Youngstown Yield. (Youngstown, Ohio) 1968-1970
Youngstown Probate Records
Youngstown School Records
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SangamonLink was created to put the rich history of Sangamon County — home of Abraham Lincoln and the capital of Illinois — at people’s fingertips.
The Sangamon County Historical Society has worked since 1961 to preserve county history through publications, tours, donations and special projects. (Follow the link above to learn more about Society initiatives and membership.)
At bottom, however, history is always a work in progress, and SangamonLink is designed to recognize that evolution. The Society will be able to correct, amplify and add to this encyclopedia as needed, and people who want more information can follow links from individual entries here to additional sources elsewhere.
To find articles on individual topics, see the alphabetical indices (A-J, K-O and P-Z, above), or use the Search button, For a chronological view of Sangamon County’s development, see the Timeline. To see a list of some of the more important local history resources, both online and not, see Research sources.
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Whether you’re curious about a specific topic or simply browsing, we hope you’ll find this archive both useful and illuminating. Comments, suggestions and corrections are encouraged. Thanks for visiting.
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54 Responses to The Sangamon County Historical Society welcomes you
Congratulations! Great work and interesting stuff here. I look forward to delving more into the existing and future articles.
I always remember the first day that the local NPR affiliate, then WSSR which became WSSU and is now WUIS, went on the air. All Things Considered featured a story by its newest station, and in the intro to the piece, the announcer said: “And now, from Sangamon State University” using a rather unusual to my ears pronunciation with the emphasis on the “a” in the middle. I still get a chuckle out of that.
You are a blessing to all of us
You’ve really done an incredible job! Congrats, and keep up the good work!!
Thanks to you all. Please keep reading.
Saw your page mentioned in the paper this morning. Congratulations! Keep up the good work!
I have really enjoyed the pieces I have read so far and look forward to returning to this site many times. Thank you so much for all of these fascinating glimpses into Springfield and Sangamon County history.
Interesting reading. Married to one of Colonel John Williams great,great,great grandsons.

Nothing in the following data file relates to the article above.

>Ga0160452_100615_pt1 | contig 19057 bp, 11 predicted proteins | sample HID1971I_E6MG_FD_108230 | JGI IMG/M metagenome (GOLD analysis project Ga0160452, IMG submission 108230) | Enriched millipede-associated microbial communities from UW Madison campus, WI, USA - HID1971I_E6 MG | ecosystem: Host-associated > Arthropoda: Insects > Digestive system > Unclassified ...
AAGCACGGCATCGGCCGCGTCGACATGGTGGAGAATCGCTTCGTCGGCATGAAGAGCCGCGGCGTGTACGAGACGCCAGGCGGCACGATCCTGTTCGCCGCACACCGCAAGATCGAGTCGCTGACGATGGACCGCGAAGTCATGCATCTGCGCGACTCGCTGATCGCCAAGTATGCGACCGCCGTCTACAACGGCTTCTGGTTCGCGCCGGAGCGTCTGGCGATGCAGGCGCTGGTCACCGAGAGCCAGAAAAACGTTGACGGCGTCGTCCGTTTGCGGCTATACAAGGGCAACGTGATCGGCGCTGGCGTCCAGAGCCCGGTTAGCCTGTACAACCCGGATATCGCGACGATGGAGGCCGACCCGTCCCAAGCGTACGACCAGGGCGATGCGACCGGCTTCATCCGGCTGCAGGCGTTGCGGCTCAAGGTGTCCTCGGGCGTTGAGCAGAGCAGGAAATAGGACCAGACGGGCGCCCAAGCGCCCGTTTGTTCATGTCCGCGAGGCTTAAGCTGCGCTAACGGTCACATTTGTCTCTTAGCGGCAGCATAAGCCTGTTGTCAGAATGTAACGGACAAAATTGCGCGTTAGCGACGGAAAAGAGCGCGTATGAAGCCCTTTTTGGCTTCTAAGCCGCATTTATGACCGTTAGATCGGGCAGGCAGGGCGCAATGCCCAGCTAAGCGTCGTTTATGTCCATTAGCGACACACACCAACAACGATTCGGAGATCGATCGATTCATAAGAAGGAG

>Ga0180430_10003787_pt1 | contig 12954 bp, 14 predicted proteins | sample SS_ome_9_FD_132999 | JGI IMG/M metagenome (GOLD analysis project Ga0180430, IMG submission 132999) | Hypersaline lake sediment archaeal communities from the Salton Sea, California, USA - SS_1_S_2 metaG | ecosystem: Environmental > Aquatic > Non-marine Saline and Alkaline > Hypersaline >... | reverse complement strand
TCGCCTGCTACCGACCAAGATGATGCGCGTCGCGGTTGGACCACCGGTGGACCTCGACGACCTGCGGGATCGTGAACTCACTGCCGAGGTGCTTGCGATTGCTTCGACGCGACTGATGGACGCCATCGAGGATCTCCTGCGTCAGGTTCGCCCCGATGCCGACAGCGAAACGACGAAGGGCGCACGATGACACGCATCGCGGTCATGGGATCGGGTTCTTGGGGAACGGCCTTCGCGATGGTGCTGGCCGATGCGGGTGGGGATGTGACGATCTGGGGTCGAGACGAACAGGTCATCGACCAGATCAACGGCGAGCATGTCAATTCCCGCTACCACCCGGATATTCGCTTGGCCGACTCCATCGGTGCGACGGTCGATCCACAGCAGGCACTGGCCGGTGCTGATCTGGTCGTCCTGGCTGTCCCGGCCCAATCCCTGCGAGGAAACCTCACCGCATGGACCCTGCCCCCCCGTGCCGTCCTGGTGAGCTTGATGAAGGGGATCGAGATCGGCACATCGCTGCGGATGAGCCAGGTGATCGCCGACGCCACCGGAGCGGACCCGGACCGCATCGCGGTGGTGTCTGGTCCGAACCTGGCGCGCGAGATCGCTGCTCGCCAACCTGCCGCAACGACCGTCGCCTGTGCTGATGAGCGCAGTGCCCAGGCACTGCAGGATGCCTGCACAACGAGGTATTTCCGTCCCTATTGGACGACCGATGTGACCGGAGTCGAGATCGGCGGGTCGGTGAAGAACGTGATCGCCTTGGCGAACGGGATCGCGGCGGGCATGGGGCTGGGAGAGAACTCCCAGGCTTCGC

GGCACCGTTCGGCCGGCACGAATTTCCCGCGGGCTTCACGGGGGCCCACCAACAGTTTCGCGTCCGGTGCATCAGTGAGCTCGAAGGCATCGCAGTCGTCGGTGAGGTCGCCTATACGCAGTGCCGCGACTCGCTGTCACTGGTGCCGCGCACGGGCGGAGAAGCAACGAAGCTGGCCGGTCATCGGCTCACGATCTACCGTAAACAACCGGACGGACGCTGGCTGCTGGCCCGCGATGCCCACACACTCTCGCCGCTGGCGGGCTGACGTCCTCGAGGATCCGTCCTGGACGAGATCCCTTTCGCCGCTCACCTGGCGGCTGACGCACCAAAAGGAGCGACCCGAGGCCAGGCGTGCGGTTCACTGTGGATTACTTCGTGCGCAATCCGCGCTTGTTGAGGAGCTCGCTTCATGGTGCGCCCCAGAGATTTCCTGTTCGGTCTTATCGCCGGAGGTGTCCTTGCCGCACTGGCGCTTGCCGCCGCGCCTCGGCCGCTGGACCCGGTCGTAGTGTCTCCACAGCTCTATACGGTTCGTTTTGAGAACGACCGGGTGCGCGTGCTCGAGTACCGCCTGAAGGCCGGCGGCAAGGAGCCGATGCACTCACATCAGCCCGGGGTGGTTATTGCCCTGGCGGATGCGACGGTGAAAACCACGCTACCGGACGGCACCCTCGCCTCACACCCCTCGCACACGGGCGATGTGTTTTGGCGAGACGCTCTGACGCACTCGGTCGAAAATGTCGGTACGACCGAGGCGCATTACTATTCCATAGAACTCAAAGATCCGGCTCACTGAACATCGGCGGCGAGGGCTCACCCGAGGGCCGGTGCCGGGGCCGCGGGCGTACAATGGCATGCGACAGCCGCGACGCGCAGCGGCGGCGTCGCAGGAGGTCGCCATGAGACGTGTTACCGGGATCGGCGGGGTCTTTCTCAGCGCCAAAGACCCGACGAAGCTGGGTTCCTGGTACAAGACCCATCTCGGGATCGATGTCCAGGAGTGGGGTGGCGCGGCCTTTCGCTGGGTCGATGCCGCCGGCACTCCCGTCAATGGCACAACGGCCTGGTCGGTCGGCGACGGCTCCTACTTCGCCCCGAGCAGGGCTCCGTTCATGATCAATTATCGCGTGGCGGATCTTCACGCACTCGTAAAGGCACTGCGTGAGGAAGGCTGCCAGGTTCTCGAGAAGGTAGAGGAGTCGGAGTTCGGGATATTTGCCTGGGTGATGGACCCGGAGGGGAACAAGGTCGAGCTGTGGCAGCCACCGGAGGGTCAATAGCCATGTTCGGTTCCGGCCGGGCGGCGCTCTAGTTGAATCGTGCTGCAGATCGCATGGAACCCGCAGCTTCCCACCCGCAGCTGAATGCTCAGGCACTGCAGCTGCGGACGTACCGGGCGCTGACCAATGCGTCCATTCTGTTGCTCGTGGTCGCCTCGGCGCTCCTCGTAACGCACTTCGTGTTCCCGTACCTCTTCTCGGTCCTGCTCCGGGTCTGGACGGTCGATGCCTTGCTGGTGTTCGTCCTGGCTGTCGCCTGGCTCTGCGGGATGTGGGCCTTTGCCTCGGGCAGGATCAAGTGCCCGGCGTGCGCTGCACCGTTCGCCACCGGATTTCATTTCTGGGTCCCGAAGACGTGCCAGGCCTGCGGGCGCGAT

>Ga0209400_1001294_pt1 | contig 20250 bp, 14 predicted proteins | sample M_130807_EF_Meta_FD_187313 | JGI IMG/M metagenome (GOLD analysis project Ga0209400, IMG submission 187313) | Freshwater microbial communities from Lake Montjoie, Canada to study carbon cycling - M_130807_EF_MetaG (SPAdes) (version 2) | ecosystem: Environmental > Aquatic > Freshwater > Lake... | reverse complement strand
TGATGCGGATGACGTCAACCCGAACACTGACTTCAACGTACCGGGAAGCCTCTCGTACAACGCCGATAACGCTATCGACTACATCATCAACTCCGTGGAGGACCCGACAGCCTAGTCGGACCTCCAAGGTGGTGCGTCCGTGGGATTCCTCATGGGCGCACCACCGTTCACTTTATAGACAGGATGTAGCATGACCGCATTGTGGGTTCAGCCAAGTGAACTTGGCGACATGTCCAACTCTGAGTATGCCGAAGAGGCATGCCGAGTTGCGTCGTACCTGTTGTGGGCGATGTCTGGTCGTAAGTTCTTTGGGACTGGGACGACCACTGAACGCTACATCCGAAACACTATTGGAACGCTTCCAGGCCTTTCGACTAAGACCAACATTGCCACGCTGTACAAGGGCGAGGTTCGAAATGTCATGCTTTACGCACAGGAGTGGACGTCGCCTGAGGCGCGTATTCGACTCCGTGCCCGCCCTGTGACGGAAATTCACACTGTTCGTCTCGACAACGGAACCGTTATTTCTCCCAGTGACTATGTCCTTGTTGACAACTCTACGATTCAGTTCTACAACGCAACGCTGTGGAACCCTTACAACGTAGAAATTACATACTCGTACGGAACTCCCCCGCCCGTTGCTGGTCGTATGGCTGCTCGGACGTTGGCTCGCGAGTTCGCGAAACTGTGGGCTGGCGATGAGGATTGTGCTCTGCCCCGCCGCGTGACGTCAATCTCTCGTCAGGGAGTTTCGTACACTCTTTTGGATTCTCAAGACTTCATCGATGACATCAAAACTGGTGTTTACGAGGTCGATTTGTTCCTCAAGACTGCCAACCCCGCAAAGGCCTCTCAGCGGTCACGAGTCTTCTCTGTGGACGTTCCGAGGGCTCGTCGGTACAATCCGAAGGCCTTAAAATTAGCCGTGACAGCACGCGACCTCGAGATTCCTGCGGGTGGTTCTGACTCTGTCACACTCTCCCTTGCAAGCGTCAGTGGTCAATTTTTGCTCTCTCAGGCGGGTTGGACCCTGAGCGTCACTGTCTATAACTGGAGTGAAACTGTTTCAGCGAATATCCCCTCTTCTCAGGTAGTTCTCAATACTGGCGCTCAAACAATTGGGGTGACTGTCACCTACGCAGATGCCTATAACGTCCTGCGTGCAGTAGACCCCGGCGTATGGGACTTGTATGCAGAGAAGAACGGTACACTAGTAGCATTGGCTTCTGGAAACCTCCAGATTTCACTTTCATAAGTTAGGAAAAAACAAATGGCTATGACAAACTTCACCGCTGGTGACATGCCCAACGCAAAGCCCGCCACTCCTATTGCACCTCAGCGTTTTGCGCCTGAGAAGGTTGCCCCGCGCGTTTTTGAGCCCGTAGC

Ms. Williams: There are connections to history all over. That’s one of the reasons this project has been so much fun. Thanks for reading.
Fantastic news for the Historical Society. Mike will put Springfield and Sangamon County history on the map.
Nick: I think Abe Lincoln did that pretty well already. But thanks very much for the note.
I would very much like it if someone would contact me regarding speaking to the ALL Today’s Topic group at LLCC. Either phone or e-mail is fine. Thank you very much.
Ms. Wright: I’ve responded via email. If you DON’T see an email from me (sometimes I get caught by spam screens), you can email me direct at [email protected]
You and I have communicated once or twice, but never managed to meet face to face. Your article on Howarth is very informative. I am suprised that no one has ever mentioned him to me, although I do know people who knew Dr. Lee, whom you do quote. Good work.
Dr. Holden: Thanks very much for the compliment. Mayor Howarth, the first mayor I remember hearing about as a child, was a complicated, fascinating character. I know I haven’t done him justice. Thanks for reading.
Congratulations, Mike Kienzler, and all who help & contribute to the online encyclopedia, for winning a Superior Achievement award from the Illinois State Historical Society.
Jerry: Thanks for the note, and thanks very much for reading.
Are you going to do an entry on the Lauterbach axe murders? I am fascinated by it, but cannot find much information. I live not too far from 15th & So. Grand and pass the building when I’m headed to Dirksen and would love to find out more about what happened.
Liz: Yes, it definitely deserves an entry, but I’m not sure when it will get done. I don’t want the encyclopedia to lean too heavily on crime and mayhem, which would be really easy to let happen — especially because I gravitate to those entries too. So I try to blend topics and themes and stay balanced.
On the other hand, one of the next entries is probably going to be the Paul Powell shoebox scandal some things you just can’t get away from …
Thanks for reading, and thanks for commenting. I’ll try to move the Lauterbach killings up higher on the priority list.
I was an infant when it happened so any information other than the basics would be great. I love Springfield & Sangamon county history and have been surprised to read some entries.
This is a Surprise! Glad I found this site. Will return later.
I have a project that I am beginning. I would like to ask the assistance of your historian for it. Please reach out to me at your convenience. Thank you.
Doc: If you haven’t seen it already, I replied to you via email. Let me know how I can help.
WOW…this is impressive. Please add more. I hate to see it end with Mayor Davlin’s death. Thank you for doing.
Its the King’s Daughters Organization 125th Anniversary this year. It was incorporated June 6, 1893 and has been going strong ever since serving senior citizens. one more item you could add.